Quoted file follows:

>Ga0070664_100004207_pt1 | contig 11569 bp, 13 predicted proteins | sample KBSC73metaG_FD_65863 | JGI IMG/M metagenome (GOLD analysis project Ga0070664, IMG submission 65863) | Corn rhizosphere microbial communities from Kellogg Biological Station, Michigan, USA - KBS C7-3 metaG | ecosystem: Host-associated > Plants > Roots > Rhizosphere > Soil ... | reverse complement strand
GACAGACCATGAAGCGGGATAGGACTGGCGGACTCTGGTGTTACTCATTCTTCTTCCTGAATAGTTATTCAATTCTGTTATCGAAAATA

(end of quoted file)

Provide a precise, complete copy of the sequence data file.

>Ga0070664_100004207_pt1 | contig 11569 bp, 13 predicted proteins | sample KBSC73metaG_FD_65863 | JGI IMG/M metagenome (GOLD analysis project Ga0070664, IMG submission 65863) | Corn rhizosphere microbial communities from Kellogg Biological Station, Michigan, USA - KBS C7-3 metaG | ecosystem: Host-associated > Plants > Roots > Rhizosphere > Soil ... | reverse complement strand
GACAGACCATGAAGCGGGATAGGACTGGCGGACTCTGGTGTTACTCATTCTTCTTCCTGAATAGTTATTCAATTCTGTTATCGAAAATA